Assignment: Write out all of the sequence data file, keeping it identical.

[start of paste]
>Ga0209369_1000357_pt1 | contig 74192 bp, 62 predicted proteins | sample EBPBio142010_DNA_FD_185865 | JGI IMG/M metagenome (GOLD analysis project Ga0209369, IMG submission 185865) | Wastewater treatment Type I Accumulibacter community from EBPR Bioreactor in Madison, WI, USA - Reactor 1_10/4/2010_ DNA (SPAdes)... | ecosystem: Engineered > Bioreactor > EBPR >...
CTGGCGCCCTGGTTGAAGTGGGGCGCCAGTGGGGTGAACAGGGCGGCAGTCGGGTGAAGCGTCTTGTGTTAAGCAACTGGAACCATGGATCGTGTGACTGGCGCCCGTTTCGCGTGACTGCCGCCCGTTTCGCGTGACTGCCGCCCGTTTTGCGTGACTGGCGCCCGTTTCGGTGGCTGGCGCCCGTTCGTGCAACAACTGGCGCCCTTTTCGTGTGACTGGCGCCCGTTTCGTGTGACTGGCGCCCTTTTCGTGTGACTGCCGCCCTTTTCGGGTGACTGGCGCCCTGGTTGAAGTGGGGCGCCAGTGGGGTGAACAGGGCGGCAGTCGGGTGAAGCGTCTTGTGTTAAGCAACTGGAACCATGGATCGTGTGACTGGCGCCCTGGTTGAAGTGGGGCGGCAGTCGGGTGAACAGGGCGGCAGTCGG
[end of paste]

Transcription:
>Ga0209369_1000357_pt1 | contig 74192 bp, 62 predicted proteins | sample EBPBio142010_DNA_FD_185865 | JGI IMG/M metagenome (GOLD analysis project Ga0209369, IMG submission 185865) | Wastewater treatment Type I Accumulibacter community from EBPR Bioreactor in Madison, WI, USA - Reactor 1_10/4/2010_ DNA (SPAdes)... | ecosystem: Engineered > Bioreactor > EBPR >...
CTGGCGCCCTGGTTGAAGTGGGGCGCCAGTGGGGTGAACAGGGCGGCAGTCGGGTGAAGCGTCTTGTGTTAAGCAACTGGAACCATGGATCGTGTGACTGGCGCCCGTTTCGCGTGACTGCCGCCCGTTTCGCGTGACTGCCGCCCGTTTTGCGTGACTGGCGCCCGTTTCGGTGGCTGGCGCCCGTTCGTGCAACAACTGGCGCCCTTTTCGTGTGACTGGCGCCCGTTTCGTGTGACTGGCGCCCTTTTCGTGTGACTGCCGCCCTTTTCGGGTGACTGGCGCCCTGGTTGAAGTGGGGCGCCAGTGGGGTGAACAGGGCGGCAGTCGGGTGAAGCGTCTTGTGTTAAGCAACTGGAACCATGGATCGTGTGACTGGCGCCCTGGTTGAAGTGGGGCGGCAGTCGGGTGAACAGGGCGGCAGTCGG